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Silas Sanders
Silas Sanders

My Email List A .rar



And then this is where it gets interesting: The first folder has 14,669 .rar files in it whilst the second has a further 8,949 .rar files giving a grand total of 23,618 files. This is where the "more than 23,000 hacked databases" headlines come from as this is how many files are in the archive. Because it's relevant to the story and especially relevant to people who find their data in this breach via an HIBP search, I'm going to list the two sets of files in their entirety via the following Gists:




my email list A .rar



Let's drill deeper now and take a look inside one of these files and I'm going to pick "chordie.com 1.515.111 [HASH+NOHASH] (Arts)_special_for_XSS.IS.rar" simply because it's one of the larger ones. Here's the contents:


Taking that first and largest file from the archive, there are over 1.5M lines comprised of email address and MD5 hash pairs. I'm going to highlight one particular row that used a Mailinator address simply because Mailinator accounts are public email addresses where there is no expectation whatsoever of privacy. Here it is:


The "NotFound.txt" file consists of email address and MD5 hash pairs and for each hash I randomly Googled, no plain text result was found so this appears to be hashes that weren't cracked. The "Rejected.txt" file contained malformed email addresses and "Result(HEX).txt" had a small number of email address and password hex pairs. This same pattern appeared over and over again across the other archives and it gives us a pretty good idea of what the data was intended for: credential stuffing.


I extracted all the files, ran my usual email address extraction tool over it (effectively just a regex that can quickly enumerate through a large number of files), and found a total of 226,883,414 unique addresses. A substantial number, although not even in the top 10 largest breaches already in HIBP.


But is it legit? I mean can we trust that both the email addresses and passwords from these alleged breaches represent actual accounts on those services? Let's take the example above which allegedly came from chordie.com, a guitar forum. Over to the password reset and drop in the Mailinator address from before:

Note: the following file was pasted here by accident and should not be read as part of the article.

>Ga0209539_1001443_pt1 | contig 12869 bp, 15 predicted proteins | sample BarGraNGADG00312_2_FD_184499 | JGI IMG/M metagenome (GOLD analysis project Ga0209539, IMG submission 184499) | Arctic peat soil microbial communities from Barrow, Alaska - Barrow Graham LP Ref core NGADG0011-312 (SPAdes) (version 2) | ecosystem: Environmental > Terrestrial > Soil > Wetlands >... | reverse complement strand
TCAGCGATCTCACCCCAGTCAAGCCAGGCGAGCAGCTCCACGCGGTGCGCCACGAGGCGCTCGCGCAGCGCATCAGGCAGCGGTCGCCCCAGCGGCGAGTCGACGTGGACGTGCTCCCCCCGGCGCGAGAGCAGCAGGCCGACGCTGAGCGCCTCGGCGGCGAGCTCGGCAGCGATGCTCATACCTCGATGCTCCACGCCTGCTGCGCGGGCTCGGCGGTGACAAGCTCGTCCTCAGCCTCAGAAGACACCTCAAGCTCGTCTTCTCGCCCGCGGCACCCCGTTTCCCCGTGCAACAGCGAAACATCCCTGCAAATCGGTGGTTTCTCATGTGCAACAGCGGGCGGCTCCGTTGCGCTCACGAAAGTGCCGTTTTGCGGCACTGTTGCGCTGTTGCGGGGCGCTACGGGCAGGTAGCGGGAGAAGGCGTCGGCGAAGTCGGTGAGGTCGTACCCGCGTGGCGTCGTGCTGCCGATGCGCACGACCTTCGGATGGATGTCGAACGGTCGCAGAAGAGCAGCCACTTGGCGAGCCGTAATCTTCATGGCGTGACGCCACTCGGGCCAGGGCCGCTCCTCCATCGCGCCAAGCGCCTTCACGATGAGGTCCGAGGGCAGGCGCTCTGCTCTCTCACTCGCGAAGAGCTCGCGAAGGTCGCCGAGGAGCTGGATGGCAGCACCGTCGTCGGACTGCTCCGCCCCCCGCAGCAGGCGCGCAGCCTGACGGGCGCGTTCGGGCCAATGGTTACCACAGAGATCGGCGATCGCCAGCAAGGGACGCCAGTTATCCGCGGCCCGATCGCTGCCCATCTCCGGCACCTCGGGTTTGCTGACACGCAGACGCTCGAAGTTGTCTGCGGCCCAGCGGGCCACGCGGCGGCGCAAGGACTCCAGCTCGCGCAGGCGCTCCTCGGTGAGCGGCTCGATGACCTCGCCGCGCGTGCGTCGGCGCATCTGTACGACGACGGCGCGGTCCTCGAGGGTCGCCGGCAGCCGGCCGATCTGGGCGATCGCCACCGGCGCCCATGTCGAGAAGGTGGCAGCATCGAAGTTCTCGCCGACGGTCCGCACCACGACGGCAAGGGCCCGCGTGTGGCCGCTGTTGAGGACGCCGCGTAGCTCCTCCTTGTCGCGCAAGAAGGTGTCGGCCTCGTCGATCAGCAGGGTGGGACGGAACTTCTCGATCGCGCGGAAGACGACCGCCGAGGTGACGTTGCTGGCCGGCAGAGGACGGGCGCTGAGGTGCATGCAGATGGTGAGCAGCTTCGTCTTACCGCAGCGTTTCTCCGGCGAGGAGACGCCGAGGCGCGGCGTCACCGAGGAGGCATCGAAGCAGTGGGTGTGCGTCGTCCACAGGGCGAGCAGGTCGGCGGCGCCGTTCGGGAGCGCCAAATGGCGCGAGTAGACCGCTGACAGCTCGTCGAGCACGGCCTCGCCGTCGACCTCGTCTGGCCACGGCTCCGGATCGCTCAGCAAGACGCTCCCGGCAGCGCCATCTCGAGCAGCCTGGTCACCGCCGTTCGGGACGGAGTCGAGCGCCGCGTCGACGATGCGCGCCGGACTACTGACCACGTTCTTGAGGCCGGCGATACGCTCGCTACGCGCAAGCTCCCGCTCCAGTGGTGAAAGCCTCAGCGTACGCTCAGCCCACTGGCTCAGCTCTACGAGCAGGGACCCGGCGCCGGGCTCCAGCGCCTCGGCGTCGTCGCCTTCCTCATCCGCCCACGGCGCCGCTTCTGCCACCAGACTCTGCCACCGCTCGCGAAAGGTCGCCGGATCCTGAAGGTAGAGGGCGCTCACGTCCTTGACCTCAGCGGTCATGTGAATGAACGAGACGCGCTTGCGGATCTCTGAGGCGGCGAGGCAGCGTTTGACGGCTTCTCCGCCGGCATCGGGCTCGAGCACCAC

Consequently, there is a very high likelihood this data is legit. I haven't notified Chordie as they're one of more than 23k sites listed so clearly disclosure in the traditional sense isn't going to work, at least not where I privately contact the company. But each time I checked, the pattern repeated itself; rakesh_pandit@mailinator.com has an account on fullhyderabad.com:


In that example, the data was found in a file called "www.sandhuniforms.com 54.629 [NOHASH].txt" and true to its name, it appears from the forgotten password email that they were never even hashed in the first place. Same again for johnbvcxzy@mailinator.com on acdc-bootlegs.com:


I'm conscious I'm showing actual email addresses and either passwords or reset tokens in the images above, but again, these are very clearly test accounts with no expectation of privacy. I'm showing these for impact; this is a serious set of data that includes actual breaches that are almost certainly unknown by the site operators.


At least one other site in the collection was previously (publicly) known to have been breached and in this particular case, was already in HIBP. For example, "hookers.nl 287.560 [HASH+NOHASH] (Adult)_special_for_XSS.IS.rar" is already in HIBP as a sensitive breach. I'm sure there are probably others too so inevitably this isn't 100% new data, let's see if we can put a number on that:


I was curious as to how much of this data had been seen in other breaches before and if there was an obvious trend. For example, is this largely just data from, say, the Collection #1 credential stuffing list I loaded early last year? I took a slice of addresses from the 226M I'd extracted and started running them against HIBP. Here's what I found after checking over 74k addresses:


Given the number of individual breaches, the legitimacy of the data plus the vast number of previously unseen email addresses and passwords, I've loaded it all into HIBP. The lot - both emails and passwords (note: these go in as separate archives and never as pairs, read more about Pwned Passwords here). As with other breaches without a single clear origin, this means that people may find themselves pwned and not know which service leaked their data. It also means they may find their password breached and not know which service leaked it. But it also doesn't matter - here's why: